Whilst graciously preparing a meal for the beggar, the woman came to the shocking realisation he was her former husband. Upon hearing the hunter’s returning footsteps, she hid the beggar in a haystack, fearing his discovery would ruin her newfound happiness.
Loaded with an excellent haul and keen to celebrate the approaching Tet holiday, the hunter made a roast on the haystack, completely unaware of the beggar. Preferring to remain silent for fear of retribution towards his former wife, the beggar was set ablaze. The former wife, filled with grief when realising the beggar was sacrificing himself for her, threw herself into the flames. The hunter, together with the star crossed lovers, threw himself into the flames as he could not imagine life without the hunter’s wife.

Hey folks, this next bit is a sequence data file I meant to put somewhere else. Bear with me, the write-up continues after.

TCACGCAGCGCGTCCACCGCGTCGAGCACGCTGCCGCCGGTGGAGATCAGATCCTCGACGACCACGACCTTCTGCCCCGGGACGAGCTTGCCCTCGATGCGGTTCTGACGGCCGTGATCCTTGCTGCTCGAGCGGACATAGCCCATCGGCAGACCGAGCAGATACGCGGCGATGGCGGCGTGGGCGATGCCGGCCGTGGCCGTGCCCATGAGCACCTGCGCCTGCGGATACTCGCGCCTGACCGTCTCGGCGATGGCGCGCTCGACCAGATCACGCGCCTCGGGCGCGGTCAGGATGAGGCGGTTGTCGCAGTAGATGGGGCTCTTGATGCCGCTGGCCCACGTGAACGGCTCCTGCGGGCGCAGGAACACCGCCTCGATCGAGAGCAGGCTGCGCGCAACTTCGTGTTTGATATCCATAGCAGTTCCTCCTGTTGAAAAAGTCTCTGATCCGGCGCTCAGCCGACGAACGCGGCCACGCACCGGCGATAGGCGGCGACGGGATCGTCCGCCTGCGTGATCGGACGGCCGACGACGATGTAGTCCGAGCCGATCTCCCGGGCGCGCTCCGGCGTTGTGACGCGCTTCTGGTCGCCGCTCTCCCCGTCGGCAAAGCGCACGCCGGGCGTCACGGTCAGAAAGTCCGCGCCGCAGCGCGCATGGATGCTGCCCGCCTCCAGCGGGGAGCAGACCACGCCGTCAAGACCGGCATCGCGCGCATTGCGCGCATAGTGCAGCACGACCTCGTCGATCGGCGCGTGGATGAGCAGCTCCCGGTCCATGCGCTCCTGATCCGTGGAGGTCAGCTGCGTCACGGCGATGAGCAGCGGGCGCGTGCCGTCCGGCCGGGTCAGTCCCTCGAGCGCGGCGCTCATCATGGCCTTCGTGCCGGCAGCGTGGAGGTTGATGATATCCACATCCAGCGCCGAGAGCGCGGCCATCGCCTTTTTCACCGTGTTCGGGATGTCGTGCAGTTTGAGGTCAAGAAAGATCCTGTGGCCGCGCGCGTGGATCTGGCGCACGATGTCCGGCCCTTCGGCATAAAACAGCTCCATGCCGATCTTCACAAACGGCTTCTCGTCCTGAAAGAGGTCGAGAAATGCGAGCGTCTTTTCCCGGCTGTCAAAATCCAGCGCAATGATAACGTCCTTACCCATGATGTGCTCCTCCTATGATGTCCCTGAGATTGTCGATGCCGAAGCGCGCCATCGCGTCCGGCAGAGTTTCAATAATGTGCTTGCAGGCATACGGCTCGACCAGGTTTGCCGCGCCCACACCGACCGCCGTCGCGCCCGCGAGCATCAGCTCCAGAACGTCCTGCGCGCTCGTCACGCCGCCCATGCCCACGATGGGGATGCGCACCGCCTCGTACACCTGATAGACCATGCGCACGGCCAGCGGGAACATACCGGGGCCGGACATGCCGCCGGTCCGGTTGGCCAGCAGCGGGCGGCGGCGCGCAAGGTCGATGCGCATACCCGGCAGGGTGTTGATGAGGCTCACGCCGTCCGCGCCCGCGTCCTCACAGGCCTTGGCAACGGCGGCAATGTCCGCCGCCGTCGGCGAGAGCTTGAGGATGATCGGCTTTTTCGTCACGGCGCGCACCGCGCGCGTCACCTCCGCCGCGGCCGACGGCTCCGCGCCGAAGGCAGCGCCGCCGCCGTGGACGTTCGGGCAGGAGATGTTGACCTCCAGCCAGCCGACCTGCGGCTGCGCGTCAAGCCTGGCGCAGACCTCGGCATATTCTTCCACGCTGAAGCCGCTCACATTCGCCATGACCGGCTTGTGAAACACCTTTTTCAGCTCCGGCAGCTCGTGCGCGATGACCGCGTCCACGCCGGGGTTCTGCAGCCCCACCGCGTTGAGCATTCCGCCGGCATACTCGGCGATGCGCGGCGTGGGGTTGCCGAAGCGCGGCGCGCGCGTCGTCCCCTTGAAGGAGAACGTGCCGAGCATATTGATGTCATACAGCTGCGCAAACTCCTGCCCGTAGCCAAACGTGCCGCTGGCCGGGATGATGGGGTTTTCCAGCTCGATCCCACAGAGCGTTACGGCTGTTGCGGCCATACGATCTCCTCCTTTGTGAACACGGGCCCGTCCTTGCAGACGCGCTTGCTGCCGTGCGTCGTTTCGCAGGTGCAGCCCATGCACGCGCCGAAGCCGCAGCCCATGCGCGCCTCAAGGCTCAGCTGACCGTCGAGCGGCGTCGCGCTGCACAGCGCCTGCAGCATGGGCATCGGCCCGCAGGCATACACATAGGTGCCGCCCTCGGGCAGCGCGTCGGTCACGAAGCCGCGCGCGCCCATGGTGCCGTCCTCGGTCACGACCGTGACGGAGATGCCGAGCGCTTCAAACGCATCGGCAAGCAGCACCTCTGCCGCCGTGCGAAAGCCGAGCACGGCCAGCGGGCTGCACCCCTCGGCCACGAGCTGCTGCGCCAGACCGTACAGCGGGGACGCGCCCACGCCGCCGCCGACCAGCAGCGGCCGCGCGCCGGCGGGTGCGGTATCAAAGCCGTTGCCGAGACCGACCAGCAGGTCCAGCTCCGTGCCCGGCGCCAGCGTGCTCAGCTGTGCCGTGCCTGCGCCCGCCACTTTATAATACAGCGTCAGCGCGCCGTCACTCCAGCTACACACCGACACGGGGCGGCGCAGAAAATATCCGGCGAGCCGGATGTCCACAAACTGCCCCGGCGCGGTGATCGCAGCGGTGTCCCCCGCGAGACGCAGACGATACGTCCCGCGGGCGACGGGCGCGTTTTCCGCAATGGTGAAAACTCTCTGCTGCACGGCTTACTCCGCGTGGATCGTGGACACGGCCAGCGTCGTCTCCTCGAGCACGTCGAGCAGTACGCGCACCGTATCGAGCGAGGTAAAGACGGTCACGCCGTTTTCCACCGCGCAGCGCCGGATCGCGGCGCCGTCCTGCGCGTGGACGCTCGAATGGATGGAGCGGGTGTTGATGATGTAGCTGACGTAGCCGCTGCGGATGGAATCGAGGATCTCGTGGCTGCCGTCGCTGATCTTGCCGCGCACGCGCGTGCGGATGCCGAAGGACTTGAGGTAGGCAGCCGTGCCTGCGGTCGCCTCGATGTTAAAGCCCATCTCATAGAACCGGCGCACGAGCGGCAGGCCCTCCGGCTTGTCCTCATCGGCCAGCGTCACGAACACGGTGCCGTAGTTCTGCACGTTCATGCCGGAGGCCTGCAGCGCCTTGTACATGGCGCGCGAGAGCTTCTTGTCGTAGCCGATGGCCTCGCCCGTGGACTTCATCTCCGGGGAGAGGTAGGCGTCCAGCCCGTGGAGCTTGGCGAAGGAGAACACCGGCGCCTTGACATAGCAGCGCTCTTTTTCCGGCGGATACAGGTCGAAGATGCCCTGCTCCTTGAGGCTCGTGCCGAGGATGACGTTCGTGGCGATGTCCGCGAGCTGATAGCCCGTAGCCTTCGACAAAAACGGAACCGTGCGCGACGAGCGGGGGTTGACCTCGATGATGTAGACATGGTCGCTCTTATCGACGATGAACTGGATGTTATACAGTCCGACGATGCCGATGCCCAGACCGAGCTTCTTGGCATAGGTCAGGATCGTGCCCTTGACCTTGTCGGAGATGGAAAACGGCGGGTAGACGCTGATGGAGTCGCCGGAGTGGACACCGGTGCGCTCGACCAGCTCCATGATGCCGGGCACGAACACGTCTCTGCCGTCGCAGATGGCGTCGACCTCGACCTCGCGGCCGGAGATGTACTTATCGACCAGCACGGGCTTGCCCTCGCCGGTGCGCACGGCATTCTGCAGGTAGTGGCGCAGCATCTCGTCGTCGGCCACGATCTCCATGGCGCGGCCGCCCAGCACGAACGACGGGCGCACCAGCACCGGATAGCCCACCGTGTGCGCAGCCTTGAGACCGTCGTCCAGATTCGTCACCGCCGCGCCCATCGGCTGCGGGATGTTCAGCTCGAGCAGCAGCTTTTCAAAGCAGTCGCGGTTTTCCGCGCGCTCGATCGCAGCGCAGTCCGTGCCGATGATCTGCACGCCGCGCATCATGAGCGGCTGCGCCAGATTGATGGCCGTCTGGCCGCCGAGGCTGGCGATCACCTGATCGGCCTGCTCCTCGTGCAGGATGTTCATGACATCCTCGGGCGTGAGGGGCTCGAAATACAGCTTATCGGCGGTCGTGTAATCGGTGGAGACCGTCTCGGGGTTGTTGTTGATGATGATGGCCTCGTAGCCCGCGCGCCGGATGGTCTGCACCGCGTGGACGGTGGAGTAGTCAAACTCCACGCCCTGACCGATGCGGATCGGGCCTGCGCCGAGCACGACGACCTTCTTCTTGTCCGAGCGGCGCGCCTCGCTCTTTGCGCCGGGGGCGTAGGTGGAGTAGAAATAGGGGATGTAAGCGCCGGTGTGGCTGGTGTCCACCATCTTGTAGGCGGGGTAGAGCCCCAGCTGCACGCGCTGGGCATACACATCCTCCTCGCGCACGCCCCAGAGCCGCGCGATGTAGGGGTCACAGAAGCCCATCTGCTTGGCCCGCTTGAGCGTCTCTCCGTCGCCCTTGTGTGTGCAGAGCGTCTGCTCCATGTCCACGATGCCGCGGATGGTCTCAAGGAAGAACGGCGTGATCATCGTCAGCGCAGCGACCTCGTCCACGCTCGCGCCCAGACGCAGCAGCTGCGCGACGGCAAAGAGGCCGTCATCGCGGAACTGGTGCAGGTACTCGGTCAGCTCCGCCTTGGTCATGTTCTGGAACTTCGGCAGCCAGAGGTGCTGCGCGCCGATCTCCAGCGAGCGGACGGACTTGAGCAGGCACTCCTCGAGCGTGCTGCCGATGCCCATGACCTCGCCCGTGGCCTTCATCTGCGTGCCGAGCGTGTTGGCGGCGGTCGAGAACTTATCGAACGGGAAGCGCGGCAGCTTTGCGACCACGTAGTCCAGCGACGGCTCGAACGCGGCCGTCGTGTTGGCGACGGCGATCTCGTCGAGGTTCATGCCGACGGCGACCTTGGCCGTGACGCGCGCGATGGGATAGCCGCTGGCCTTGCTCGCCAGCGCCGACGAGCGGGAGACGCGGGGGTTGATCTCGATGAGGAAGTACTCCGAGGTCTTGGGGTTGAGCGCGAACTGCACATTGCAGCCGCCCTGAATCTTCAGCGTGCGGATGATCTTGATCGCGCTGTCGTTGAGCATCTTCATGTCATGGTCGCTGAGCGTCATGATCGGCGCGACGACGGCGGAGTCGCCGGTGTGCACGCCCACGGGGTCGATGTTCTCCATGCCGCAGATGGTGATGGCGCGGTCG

The noble deaths of the three kitchen gods are remembered on the 23rd day of the 12th month. On this day, Vietnamese people offer the best food and spices and money and clothing.
6. The origins of bánh chưng – the legend of Lang Lieu
Given the huge importance of local dishes in Vietnamese culture, it is no surprise to find mythology evident in them.
Banh Chung, a traditional Vietnamese cake, is said to be a creation of Lang Lieu, the son of the 6th Hung King. The 6th Hung King who, approaching the twilight years of his life, summoned each of his sons to make an offering of which the best would become his successor.
Seeking to impress their father, the sons turned to exotic and foreign delicacies. Lang Lieu, a simpler and less pretentious character, turned to two local ingredients: banh chiay (rice flour) and banh chung (mung bean and pork). Banh chiay represents the sky, and banh chung represents the land, plants and animals. Impressed with the symbolism and simplicity of the ingredients and the resourcefulness of Lang Lieu, the King chose him as his successor.
Contemporary Vietnam holds high regard for Banh Chung, amongst other local Vietnamese street food delights which can be easily found at street stalls and widely given as food offerings at pagodas and temples during festivals like Tet Nguyen Dan and Mid-Autumn festival.